After half a century under Desmarais-family control, Power Corp. of Canada wants investors to know it isn’t running out of steam – in fact, it’s planning a multibillion-dollar spending spree.
The insurance and investment conglomerate says that after a period of building earnings slowly following the global financial crisis, Power is cycling into growth mode. And co-chief executive officer Paul Desmarais Jr. is pointing to the United States as the place most likely to attract the company’s capital.
“We have the capacity over the next five years to put about $10-billion of capital to work to play a consolidation game – and to play the game in the big leagues,” Mr. Desmarais said after the company’s annual meeting in Montreal last week.
What seemed to some investors like a period of inertia was, by Mr. Desmarais’ account, an era of rebuilding and strengthening its companies’ balance sheets. Now that repositioning work is done, and Power says its war chest and regulatory capital are stronger than ever – even before accounting for leverage or funds from its main subsidiary, Power Financial, which holds majority stakes in two publicly traded pillars of the family business: Great-West Lifeco Inc., with its subsidiary life insurers, and IGM Financial Inc.
Power seems eager to be a consolidator in the U.S. retirement savings business, where it operates as Empower Retirement and is now the second-largest provider of defined contribution plans, often called 401(k)s. The business has seen a surge of mergers amid changes in the investment industry, including lower fees, new regulations and the use of technology to provide financial advice.
Empower itself is the product of several mergers and had a tough few years of lower earnings as it integrated those acquisitions and upgraded technology. With the business now posting stronger profit growth, it is ready to acquire again.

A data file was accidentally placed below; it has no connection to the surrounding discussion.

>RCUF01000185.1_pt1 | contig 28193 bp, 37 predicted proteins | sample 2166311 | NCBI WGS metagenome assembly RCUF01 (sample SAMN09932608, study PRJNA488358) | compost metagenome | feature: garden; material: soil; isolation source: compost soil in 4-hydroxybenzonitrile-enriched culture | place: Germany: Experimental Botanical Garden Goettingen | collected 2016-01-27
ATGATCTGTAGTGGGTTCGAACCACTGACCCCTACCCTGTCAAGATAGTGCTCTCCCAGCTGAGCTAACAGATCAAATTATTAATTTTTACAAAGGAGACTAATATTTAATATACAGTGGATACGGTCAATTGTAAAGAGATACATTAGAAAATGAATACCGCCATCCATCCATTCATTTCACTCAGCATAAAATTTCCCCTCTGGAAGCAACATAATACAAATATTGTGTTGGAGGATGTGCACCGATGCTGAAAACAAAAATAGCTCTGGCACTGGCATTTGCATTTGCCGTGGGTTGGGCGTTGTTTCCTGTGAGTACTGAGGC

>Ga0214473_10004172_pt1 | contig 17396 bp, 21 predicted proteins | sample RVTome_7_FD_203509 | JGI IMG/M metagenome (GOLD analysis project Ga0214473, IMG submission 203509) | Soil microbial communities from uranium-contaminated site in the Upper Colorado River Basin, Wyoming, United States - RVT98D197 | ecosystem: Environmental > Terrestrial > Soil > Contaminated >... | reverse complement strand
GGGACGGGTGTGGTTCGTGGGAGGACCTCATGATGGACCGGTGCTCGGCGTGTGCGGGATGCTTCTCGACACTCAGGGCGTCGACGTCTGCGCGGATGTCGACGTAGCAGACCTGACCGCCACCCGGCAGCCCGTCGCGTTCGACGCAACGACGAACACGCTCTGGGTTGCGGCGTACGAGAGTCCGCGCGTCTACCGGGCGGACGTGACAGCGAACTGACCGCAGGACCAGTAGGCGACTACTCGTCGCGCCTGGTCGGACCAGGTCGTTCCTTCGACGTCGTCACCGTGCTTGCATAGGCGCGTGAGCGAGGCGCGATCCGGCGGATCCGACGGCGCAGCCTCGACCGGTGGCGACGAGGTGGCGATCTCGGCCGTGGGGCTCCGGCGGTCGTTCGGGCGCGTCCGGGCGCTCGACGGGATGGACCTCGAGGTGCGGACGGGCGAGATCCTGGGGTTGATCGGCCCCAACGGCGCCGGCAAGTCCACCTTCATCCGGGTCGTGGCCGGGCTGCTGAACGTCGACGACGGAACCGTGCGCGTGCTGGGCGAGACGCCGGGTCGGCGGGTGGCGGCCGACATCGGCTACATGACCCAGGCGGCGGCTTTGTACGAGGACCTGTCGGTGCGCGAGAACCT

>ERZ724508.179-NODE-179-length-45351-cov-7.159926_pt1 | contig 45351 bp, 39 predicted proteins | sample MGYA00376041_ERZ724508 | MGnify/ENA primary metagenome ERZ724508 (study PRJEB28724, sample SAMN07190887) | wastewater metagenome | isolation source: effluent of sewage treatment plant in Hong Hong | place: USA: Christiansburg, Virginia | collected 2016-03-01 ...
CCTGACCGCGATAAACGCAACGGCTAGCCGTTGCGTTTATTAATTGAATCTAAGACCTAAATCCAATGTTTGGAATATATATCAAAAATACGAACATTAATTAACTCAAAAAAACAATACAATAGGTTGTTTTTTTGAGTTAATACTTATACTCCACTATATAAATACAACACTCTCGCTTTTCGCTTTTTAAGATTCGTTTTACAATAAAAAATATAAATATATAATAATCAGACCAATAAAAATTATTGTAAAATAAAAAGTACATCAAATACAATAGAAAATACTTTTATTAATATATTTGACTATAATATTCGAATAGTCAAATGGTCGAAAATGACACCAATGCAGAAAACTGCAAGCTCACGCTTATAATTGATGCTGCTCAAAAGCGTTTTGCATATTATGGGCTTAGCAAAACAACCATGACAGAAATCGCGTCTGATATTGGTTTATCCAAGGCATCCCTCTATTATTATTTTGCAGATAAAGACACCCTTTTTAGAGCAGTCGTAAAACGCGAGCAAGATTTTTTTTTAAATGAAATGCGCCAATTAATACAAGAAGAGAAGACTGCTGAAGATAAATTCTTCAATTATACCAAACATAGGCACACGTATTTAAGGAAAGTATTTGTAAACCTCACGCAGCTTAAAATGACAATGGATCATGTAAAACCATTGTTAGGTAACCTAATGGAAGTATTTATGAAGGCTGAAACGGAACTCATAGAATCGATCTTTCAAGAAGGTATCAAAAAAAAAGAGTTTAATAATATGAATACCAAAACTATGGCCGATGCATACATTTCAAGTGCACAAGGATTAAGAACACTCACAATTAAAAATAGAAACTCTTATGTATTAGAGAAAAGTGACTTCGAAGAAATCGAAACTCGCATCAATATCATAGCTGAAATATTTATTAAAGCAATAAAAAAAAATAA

There’s plenty of competition from other U.S. players, and Canadian insurer Manulife Financial Corp.’s Boston-based subsidiary, John Hancock, has done deals in this space. But the third major Canadian life insurer, Sun Life Financial Inc., has been less enthusiastic.
“We’ve looked at the U.S. group retirement business many years in the past,” Sun Life chief executive Dean Connor said on a recent earnings conference call, noting that the insurer once had such operations and sold them. “That market has unfolded as we had expected when we sold the business. It has continued to consolidate, margins have continued to come in.”
Analysts have said a deployment of excess capital will be needed as a catalyst for the stock of some Power subsidiaries such as Great-West, which has been buffeted by low interest rates and has restructured in recent years.
Power’s asset managers have had their own challenges. Jeffrey Orr, who runs Power Financial, has said that its Boston-based money management arm Putnam Investments needs to double in size. He recently reiterated that the company would keep looking for deals to add to Putnam, “given the significant value that can be created through increased scale.”
Outside the United States, “we’ve got growth possibilities in England and Germany, too, where we sell mutual funds that are smaller but are evolving,” Mr. Desmarais said. He also flagged Power’s investment in Chinese government-backed China Asset Management Co., which is counting on a surge in new investments as a rising middle class puts an estimated $7-trillion into the country’s mutual funds.
Along with plans to buy, Power is also mulling some divestitures after this week’s announcement that it will cut loose Montreal’s La Presse newspaper after a five-decade run. Capital-intensive assets will be targeted for sale, Mr. Desmarais said.